Indiana marriages 1800 to 1850

Their actions inspired a host of other outlaw gangs who copied their work, beginning several decades of high-profile train robberies. Pursued by detectives from the Pinkerton Detective Agency , most of the gang was captured in and lynched by vigilantes. She killed more than twenty people, most of them men, between and her own murder in In response to the Reno Gang and other criminals, several white cap groups began operating in the state, primarily in the southern counties. They began carrying out lynchings against suspected criminals, leading the state to attempt to crack down on their practices.

By the turn of the 20th century, they had become so notorious that anti-lynching laws were passed and in one incident the governor called out the militia to protect a prisoner. When the white caps showed up to lynch him, the militia opened fire, killing one and wounding eleven. Vigilante activity decreased following the incident, and remained low until the rise of the Ku Klux Klan in the s.

Crime stories grabbed the headlines in the s and s. After Prohibition took effect in until its demise in , it opened up a financial bonanza for criminal activity, especially underground bootlegging and the smuggling of liquor into Chicago, Gary, South Bend, Fort Wayne, Indianapolis, Evansville and other thirsty cities.

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Enforcement was haphazard; the Anti-Saloon League was more of a lobbying agency and never rallied community support for enforcement. It seldom cooperated with law enforcement or the state or federal courts. Instead gave enforcement a bad name. Arthur Gillom, a Republican elected state attorney general over Klan opposition in , did not tolerate its extra-legal operations. Instead, "He stressed the dangers of citizens relinquishing their constitutional rights and personal freedoms, and emphasized the importance of representative government at all levels , states' rights, and the concept of separation of church and state.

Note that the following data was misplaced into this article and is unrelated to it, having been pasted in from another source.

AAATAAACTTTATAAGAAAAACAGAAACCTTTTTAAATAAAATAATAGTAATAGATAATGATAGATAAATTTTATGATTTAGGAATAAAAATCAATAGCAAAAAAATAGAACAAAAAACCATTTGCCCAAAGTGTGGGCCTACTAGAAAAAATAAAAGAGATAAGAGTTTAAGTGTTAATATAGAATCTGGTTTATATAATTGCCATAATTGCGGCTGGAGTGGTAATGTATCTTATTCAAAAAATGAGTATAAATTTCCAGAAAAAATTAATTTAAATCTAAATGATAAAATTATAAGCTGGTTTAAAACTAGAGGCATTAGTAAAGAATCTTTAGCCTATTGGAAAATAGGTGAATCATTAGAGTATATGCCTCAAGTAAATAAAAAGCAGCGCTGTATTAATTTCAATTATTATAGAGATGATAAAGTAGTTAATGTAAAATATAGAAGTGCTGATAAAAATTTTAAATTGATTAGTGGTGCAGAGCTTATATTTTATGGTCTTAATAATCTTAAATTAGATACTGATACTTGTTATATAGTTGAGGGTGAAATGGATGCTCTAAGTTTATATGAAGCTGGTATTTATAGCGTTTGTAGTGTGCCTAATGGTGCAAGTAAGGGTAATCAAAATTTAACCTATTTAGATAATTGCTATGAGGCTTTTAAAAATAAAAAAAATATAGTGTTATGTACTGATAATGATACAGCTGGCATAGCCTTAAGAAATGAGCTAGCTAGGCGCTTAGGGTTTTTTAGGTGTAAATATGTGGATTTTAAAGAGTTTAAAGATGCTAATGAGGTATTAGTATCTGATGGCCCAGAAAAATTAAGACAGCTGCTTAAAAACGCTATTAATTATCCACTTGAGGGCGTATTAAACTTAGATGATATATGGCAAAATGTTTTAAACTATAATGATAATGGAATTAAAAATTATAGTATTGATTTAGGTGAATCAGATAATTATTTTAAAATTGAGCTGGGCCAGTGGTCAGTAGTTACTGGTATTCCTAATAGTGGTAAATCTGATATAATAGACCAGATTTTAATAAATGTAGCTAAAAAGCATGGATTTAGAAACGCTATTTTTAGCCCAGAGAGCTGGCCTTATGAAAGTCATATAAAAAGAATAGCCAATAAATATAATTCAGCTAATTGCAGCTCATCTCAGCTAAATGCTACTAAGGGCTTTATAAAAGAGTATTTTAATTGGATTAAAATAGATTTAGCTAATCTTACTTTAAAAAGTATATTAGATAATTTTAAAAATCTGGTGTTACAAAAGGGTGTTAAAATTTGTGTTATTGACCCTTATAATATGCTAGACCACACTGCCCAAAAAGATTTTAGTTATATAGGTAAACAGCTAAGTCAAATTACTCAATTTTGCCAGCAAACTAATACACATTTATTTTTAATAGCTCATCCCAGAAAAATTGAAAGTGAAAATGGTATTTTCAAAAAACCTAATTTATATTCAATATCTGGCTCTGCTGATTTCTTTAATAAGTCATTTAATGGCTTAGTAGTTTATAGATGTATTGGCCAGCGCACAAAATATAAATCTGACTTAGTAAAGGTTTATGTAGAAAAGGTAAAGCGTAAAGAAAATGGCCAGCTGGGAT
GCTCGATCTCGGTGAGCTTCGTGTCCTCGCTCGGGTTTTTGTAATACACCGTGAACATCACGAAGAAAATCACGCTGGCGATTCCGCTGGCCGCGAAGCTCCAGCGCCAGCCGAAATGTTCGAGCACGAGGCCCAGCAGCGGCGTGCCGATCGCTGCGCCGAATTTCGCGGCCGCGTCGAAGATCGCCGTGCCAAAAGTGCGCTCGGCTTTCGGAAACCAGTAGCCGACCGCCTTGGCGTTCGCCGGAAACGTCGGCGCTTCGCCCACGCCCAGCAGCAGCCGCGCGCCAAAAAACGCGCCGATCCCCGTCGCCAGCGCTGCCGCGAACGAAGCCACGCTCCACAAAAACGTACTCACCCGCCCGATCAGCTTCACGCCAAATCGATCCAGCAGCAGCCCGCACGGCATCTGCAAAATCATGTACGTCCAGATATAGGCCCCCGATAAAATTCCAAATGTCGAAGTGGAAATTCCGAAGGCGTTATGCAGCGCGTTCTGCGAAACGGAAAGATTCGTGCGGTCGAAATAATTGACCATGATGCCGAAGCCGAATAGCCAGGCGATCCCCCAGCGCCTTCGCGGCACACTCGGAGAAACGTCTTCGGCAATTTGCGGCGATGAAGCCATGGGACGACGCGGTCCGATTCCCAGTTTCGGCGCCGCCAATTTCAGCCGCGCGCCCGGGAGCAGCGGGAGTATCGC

Indiana Vital Records - Rootsweb

Shumaker proposed that "personal liberty had to be sacrificed in order to save people," Gilliom replied that surrendering power and individual freedoms was a slippery slope to centralized government and tyranny. John Dillinger , a native of Indianapolis, began his streak of bank robberies in Indiana and the Midwest during the s.

He was in prison to After a return to crime, Dillinger was returned to prison the same year, but escaped with the help of his gang. Dillinger was killed by the FBI in a shootout in Chicago in Although industry was rapidly expanding throughout the northern part of the state, Indiana remained largely rural at the turn of the 20th century with a growing population of 2.

Like much of the rest of the American Midwest, Indiana's exports and job providers remained largely agricultural until after World War I. Indiana's developing industry, backed by inexpensive natural gas from the large Trenton Gas Field , an educated population, low taxes, easy access to transportation, and business-friendly government, led Indiana to grow into one of the leading manufacturing states by the mids.

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The state's central location gave it an dense network of railroads. The line most identified with the state was the Monon Line. It provided passenger service for students en route to Purdue, Indiana U. The Monon was merged into larger lines in , closed its passenger service, and lost its identity. They began operation in , and by there were 2, miles of track in 62 counties. The automobile made the lines unprofitable unless the destinaction was Chicago.

In , Indiana became the first state to adopt eugenics legislation, that allowed the involuntary sterilization of dangerous male criminals and the mentally defectives. It was never put in effect and in Indiana became the first state to rule such legislation unconstitutional when the Supreme Court of Indiana acted. The Indianapolis Motor Speedway complex was built in , inaugurating a new era in history. Most Indiana cities within miles of Detroit became part of the giant automobile industry after The Indianapolis speedway was a venue for auto companies to show off their products.